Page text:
These 10 Things Will Happen After You Lend Money To Friends

If a friend comes to you for help, lending money seems like a sensible option at first. That’s especially true if it’s someone very close to you who you think would never let you down. But, even though there are some upsides to lending money, it’s hard to justify the risks. Here are ten things that will happen when you lend money to friends.

1 – Especially at first, your friend will be grateful to you for lending the money to them. It can seem to make your relationship stronger.

2 – A selfless act like lending money to your friend is sure to make you feel good about yourself.

3 – However, you don’t earn any interest on the loan, whereas at a bank, you accrue interest on your money.

4 – You might want the money to buy something.

5 – You might need the money. Fortunes can turn very easily. Yours might if something unexpected happens like a medical issue or the loss of a job. At that point, you might really need the money you loaned your friend in order to support yourself and your family.

6 – The due date tends to shift. Your friend will feel less pressured to pay you back because of your prior relationship. They feel like they’re waiting to do it when it’s convenient for them. Heads up: it will never be convenient for them to return a significant sum of money.

7 – A lot of the time, lending money just encourages people to rely more on others than they did before. Because it is very easy to becoming dependent on others instead of shouldering all the burden yourself. If your friend does fall into this all-too-easy bad habit, they might even ask you for another loan. If you don’t grant it, they’ll move on to others who might.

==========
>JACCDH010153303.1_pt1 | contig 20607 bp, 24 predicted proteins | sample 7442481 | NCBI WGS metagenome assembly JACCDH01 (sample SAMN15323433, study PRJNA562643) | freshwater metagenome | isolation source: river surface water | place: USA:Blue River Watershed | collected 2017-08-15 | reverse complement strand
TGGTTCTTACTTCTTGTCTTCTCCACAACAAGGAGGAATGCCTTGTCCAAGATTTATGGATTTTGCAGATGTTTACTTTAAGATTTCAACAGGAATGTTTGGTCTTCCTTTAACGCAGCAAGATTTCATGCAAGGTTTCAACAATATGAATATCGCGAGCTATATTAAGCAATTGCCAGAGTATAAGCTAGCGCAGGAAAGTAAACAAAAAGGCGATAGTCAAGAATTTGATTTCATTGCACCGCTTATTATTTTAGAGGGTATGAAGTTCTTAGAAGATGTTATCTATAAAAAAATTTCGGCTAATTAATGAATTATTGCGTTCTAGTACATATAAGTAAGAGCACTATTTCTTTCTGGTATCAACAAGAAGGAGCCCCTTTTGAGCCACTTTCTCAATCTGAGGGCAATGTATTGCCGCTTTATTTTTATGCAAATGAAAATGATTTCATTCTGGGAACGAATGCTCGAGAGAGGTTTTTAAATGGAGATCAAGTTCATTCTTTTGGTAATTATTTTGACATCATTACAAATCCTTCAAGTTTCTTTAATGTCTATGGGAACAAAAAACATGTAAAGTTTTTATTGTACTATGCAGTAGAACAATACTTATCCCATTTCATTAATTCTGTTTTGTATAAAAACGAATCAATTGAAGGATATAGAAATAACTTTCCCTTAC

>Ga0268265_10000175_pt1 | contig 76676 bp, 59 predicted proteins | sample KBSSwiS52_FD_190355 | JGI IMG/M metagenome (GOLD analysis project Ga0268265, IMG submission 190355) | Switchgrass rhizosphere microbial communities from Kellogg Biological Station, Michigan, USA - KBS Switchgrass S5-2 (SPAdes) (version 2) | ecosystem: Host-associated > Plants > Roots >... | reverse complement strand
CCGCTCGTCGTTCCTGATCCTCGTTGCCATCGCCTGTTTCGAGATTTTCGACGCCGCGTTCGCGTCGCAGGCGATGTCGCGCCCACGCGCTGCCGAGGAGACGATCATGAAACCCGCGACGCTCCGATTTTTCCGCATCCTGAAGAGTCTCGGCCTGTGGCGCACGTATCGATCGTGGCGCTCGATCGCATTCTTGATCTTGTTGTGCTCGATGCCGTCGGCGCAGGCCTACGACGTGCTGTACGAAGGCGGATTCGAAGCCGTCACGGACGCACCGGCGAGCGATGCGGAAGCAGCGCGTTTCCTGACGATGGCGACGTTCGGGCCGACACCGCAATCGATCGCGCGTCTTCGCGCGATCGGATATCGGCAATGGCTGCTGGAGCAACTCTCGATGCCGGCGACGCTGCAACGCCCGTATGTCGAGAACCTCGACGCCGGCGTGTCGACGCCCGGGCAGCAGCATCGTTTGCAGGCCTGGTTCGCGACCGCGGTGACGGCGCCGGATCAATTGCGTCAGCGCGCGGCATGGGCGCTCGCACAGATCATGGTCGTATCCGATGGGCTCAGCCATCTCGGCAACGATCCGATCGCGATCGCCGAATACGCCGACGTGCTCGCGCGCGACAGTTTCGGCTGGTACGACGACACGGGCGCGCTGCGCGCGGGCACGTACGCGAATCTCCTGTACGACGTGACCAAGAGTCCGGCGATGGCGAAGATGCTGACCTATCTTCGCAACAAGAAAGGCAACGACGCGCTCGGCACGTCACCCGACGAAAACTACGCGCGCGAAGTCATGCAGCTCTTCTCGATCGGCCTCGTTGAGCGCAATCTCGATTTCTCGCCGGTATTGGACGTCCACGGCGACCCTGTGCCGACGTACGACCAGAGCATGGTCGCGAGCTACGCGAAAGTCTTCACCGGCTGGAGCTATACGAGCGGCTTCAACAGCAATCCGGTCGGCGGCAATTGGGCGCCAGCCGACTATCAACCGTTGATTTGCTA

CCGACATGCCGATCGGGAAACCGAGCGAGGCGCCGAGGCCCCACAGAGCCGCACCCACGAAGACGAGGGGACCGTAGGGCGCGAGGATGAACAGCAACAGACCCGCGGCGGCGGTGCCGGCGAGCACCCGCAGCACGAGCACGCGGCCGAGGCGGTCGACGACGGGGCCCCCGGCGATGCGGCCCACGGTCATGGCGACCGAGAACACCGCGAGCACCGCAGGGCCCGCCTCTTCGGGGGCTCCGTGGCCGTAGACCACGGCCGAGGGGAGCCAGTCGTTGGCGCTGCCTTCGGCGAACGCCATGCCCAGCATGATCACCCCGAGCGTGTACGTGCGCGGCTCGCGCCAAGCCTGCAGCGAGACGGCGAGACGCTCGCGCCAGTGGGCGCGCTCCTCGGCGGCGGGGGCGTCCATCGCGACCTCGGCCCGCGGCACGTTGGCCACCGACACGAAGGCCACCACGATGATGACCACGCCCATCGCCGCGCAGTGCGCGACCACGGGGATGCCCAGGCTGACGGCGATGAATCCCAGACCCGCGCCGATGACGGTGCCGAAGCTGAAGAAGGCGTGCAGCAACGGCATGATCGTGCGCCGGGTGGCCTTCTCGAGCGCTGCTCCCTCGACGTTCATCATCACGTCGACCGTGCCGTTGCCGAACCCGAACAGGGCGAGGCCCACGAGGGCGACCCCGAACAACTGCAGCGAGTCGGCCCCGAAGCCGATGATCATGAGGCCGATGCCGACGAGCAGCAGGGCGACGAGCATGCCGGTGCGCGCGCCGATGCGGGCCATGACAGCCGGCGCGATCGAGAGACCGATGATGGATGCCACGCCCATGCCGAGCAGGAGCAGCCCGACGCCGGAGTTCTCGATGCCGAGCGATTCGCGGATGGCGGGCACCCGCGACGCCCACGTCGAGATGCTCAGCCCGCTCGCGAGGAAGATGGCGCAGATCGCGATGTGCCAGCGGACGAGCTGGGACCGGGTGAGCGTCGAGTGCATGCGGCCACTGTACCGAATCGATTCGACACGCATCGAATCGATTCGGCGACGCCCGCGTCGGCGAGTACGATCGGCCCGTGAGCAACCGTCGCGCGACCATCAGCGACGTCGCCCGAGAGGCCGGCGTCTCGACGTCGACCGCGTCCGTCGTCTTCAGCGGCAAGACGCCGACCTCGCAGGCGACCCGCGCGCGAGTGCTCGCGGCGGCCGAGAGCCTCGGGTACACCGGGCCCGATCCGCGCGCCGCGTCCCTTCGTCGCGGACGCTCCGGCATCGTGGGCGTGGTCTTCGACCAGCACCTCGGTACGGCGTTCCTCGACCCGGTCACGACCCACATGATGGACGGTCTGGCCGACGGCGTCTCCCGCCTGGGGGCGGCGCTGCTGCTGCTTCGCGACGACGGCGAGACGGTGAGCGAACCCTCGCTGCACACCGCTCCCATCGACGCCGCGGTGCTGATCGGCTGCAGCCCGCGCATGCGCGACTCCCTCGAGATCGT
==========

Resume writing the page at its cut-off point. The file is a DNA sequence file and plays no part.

8 – It’s a hard subject to bring up. That money might create a wedge between the two of you.

9 – It can ruin your relationship. If your friend can’t pay you back or, especially, if they won’t pay you back, you’ll start to resent them.

10 – You can help your friend in other ways. Lending money isn’t the only way to solve someone’s problem. In fact, throwing money at a problem can oftentimes (though not always) be the most shallow way to take care of it. To pull out an oft-quoted metaphor, don’t give your friend a fish. Teach them how to fish for themselves. With your professional and personal help they might be able to benefit in ways like landing a better job or developing healthier spending and saving habits. There are definitely some dire situations when lending money to friends is the best choice, but if lending money can be avoided, you should steer clear.

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